As you’re writing, look out for opportunities to incorporate imagery to break up the copy and make the content more engaging. Try to speak the language of your target persona, and make sure that the information you include is accurate. If you’re going to use statistics from a study, cite that study, and make sure it’s credible.

Before publishing, we recommend checking out The Blog Starter tips on making your first blog post in WordPress. Then get a second and a third pair of eyes on your content to make sure that it doesn’t suck. Preferably, make sure at least one of them knows a thing or two about good writing and proper grammar.

*A note about publishing guest posts on your blog

Not everything referenced above will always apply to guest posts. Yes, you absolutely want to edit that post for readability, accuracy, proper citations and so on. You also want to check for plagiarism, because that’s really bad for SEO and your brand’s credibility. Generally speaking, though, the main benefit of guest posts are:

  • Influencer marketing: If your guest blogger is a CEO of a successful company, an industry analyst or some other type of influencer, there’s a good chance he or she will attract additional web traffic. That’s good for your brand and your blog.
  • Backlink opportunities: If you increase the number of eyes on that content, you increase backlink opportunities. Think about it this way: The same people who would normally link back to your guest blogger’s content may not link back to your blog.

This is to say, don’t hold your guest bloggers accountable for all the steps you would demand of your marketing team. They play a strategic role for improving blog traffic in and of themselves.

Publishing and promoting your masterpieces

So you’ve done all the hard work: the strategic planning, the keyword research, the content mapping, and so on and so forth. At long last, it’s time to publish. This process may require some coordination with your development team in order to smooth out integrations and any backend issues. But in general, publication is really in the hands of the marketing team.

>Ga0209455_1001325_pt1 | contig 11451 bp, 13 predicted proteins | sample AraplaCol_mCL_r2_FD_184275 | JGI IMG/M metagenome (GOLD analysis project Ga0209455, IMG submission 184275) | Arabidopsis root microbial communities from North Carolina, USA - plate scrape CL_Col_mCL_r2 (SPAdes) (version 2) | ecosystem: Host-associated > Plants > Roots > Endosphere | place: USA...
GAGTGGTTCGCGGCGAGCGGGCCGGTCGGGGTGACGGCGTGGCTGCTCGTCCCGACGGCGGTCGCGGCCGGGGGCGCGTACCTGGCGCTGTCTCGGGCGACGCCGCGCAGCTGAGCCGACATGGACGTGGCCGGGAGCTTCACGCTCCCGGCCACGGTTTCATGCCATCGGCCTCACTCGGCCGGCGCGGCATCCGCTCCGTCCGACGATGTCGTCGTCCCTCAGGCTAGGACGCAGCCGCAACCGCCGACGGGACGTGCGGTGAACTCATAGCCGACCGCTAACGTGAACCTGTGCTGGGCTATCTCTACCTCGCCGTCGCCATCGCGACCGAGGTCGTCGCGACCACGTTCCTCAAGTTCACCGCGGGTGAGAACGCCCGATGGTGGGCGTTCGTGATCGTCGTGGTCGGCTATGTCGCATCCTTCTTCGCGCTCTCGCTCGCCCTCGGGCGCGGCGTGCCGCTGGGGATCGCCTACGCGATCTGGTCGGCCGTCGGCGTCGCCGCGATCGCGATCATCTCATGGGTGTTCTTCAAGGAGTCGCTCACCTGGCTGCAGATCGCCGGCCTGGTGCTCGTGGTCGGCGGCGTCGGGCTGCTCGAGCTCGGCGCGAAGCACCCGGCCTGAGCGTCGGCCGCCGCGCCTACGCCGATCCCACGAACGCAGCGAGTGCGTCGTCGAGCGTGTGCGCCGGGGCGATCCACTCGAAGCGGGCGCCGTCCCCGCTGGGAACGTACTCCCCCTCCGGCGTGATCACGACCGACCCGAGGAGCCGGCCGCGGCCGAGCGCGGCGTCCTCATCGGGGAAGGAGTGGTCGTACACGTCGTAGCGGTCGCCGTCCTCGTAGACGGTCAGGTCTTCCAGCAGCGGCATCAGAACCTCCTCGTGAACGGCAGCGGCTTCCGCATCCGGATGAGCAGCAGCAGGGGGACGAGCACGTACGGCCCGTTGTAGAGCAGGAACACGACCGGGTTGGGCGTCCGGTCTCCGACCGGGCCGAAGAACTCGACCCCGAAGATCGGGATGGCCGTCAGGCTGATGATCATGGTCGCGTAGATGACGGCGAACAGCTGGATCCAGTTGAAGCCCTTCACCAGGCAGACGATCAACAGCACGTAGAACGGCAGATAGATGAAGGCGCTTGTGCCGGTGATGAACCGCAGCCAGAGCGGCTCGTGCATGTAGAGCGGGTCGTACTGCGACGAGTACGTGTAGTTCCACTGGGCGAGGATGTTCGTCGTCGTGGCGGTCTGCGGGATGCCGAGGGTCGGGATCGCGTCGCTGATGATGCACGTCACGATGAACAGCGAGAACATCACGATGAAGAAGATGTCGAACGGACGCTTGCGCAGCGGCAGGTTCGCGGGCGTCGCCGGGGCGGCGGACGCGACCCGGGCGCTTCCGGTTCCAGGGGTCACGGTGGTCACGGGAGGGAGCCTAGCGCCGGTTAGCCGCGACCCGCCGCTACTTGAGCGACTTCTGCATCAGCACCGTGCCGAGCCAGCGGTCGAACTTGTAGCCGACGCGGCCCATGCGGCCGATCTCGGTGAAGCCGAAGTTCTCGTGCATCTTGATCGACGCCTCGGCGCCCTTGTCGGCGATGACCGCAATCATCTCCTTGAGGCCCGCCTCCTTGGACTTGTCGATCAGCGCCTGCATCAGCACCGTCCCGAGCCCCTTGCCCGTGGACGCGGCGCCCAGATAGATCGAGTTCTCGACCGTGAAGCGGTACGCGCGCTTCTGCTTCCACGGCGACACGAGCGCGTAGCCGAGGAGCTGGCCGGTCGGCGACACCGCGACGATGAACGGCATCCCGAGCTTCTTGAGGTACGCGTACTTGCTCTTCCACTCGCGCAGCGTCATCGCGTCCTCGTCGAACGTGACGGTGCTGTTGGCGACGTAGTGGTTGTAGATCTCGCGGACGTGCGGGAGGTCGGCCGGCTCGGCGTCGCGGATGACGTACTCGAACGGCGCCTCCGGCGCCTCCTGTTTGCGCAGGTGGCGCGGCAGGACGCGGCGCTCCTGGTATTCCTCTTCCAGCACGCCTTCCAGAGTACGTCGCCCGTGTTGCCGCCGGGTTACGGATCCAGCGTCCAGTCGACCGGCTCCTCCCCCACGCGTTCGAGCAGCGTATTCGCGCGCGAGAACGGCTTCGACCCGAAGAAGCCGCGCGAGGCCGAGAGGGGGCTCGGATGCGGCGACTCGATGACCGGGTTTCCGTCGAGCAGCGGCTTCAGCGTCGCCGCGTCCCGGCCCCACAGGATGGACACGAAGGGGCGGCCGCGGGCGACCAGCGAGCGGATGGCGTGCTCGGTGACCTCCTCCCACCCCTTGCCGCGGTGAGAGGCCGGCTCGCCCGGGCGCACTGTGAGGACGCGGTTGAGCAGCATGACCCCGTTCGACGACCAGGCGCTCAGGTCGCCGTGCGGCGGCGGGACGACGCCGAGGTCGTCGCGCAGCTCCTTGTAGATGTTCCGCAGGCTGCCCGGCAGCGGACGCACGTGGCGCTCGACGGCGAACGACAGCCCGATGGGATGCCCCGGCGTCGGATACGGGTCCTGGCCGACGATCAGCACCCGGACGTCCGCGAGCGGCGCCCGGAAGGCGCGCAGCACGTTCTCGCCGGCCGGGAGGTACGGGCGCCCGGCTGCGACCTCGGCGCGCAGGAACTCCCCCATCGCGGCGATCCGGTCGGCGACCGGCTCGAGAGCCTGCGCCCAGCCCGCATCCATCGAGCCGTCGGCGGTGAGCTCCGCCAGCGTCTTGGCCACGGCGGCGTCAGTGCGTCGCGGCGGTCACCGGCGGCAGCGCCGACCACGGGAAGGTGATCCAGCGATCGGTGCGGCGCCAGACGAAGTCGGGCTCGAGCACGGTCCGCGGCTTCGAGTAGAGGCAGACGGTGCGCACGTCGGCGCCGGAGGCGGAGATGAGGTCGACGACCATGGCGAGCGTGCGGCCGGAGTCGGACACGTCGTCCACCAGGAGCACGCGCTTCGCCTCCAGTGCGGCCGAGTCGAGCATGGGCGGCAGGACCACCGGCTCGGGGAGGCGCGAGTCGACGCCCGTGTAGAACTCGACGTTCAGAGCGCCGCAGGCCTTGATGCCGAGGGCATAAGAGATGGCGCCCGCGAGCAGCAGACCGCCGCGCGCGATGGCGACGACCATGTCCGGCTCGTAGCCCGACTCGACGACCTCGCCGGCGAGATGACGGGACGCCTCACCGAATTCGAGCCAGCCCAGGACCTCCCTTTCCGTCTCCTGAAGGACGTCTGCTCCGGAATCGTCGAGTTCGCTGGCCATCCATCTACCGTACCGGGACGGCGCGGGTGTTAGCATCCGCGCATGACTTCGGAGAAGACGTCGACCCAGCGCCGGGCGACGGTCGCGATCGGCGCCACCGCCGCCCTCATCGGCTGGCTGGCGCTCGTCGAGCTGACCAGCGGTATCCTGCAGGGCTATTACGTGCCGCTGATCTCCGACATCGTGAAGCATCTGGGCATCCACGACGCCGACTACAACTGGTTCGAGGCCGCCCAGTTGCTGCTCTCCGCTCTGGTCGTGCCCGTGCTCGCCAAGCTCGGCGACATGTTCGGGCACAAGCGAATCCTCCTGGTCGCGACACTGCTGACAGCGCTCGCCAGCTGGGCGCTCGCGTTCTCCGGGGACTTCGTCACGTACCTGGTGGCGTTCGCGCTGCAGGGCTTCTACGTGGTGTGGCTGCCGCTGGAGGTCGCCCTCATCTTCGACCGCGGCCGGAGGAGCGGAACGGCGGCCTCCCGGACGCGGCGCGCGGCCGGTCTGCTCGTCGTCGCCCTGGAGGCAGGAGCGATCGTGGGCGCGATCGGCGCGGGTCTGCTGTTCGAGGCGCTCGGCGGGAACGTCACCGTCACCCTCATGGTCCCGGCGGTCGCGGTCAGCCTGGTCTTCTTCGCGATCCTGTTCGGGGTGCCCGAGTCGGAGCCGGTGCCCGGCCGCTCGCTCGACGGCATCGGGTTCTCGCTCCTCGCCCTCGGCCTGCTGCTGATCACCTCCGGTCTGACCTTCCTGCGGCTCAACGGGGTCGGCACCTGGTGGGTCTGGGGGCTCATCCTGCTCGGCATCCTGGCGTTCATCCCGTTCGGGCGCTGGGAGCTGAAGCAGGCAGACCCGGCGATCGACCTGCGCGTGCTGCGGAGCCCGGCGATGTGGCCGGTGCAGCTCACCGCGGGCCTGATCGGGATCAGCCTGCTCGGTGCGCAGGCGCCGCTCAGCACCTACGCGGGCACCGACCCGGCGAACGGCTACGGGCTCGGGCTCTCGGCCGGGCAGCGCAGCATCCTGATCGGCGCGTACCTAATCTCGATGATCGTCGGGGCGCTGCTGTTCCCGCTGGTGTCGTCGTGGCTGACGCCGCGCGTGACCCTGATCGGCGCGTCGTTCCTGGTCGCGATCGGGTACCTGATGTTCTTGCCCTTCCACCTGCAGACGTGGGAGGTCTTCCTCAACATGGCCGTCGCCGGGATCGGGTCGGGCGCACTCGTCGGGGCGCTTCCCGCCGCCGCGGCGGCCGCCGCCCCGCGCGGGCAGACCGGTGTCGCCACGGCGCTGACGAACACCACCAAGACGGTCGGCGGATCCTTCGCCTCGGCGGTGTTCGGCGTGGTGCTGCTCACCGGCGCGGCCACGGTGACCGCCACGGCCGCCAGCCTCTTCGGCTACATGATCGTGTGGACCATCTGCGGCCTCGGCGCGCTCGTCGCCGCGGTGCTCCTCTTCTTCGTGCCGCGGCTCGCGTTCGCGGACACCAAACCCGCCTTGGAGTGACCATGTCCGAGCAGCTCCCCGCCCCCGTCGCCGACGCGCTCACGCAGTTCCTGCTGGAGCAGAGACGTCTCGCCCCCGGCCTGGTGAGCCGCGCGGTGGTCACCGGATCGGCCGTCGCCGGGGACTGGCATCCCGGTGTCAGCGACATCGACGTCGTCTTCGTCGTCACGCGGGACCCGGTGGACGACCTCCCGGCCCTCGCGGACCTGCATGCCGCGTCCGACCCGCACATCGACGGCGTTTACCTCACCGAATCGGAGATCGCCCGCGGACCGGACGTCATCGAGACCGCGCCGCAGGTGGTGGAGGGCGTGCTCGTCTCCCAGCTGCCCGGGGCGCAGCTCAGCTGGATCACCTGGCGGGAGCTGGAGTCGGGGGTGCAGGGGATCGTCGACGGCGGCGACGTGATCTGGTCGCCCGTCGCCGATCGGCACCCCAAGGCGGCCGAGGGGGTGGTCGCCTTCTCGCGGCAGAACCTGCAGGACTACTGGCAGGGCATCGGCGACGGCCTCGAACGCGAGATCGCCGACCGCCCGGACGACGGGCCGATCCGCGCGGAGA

Still, consider coordinating with sales when creating a posting schedule. They’re sometimes privy to upcoming conferences, promotions or other important events that can have a strategic benefit for your blog. And in general, sales and marketing alignment is a good thing.

The more often you post on your blog, the better – presuming of course, you actually have the high-quality content to post. Obviously you’ll only have finite amount of resources to put toward your blog strategy. If you have have to choose between quality and quantity, always go with quality. One great post a week will do a lot more for you than five bad or mediocre posts.

And finally, once your post is live, it’s time to promote it. Start with the most profitable content marketing channel, email. Create simple but compelling subject lines that will drive up open rates, and hopefully improve blog traffic.

Next, share your content on your social media channels – Facebook, Twitter, LinkedIn, Instagram and so on. Your blog content and your social media presence are in a symbiotic relationship. Your blog gives your social channels something for followers to chew on. Your social media channels promote your blog.

Rinse and Repeat

Once you have the basic framework down for a blog strategy, just keep retooling as needed to keep getting the best result possible.

Also pay attention to your own internal processes. Use project management tools and shared spreadsheets to manage deadlines and schedules. Put someone in charge of performing your keyword analysis, and maybe task someone else with the execution and writing. A third person might handle your promotions. And if it becomes too much, don’t hesitate to look for help from a content marketing agency.

Otherwise, just keep on keeping on. Blogging is a long game. You gradually improve your web presence, build lead lists by including email signups in your content (whether through a scroll-triggered box or through gated content) and generate traffic to your site.

Rome wasn’t built in a day, and neither is your blog. But after a whole lot of trial and error, the great city still stands – and so will your blog if you give it the upkeep and care that make a good enough thing, great.

Dominick Sorrentino, Brafton's Brand & Product Manager, is based in Portland, ME. He likes language, playing guitar, birding, taking his dog on scenic strolls, traveling, and a good conversation over a great cup of coffee. He promises he's not as pretentious as he sounds.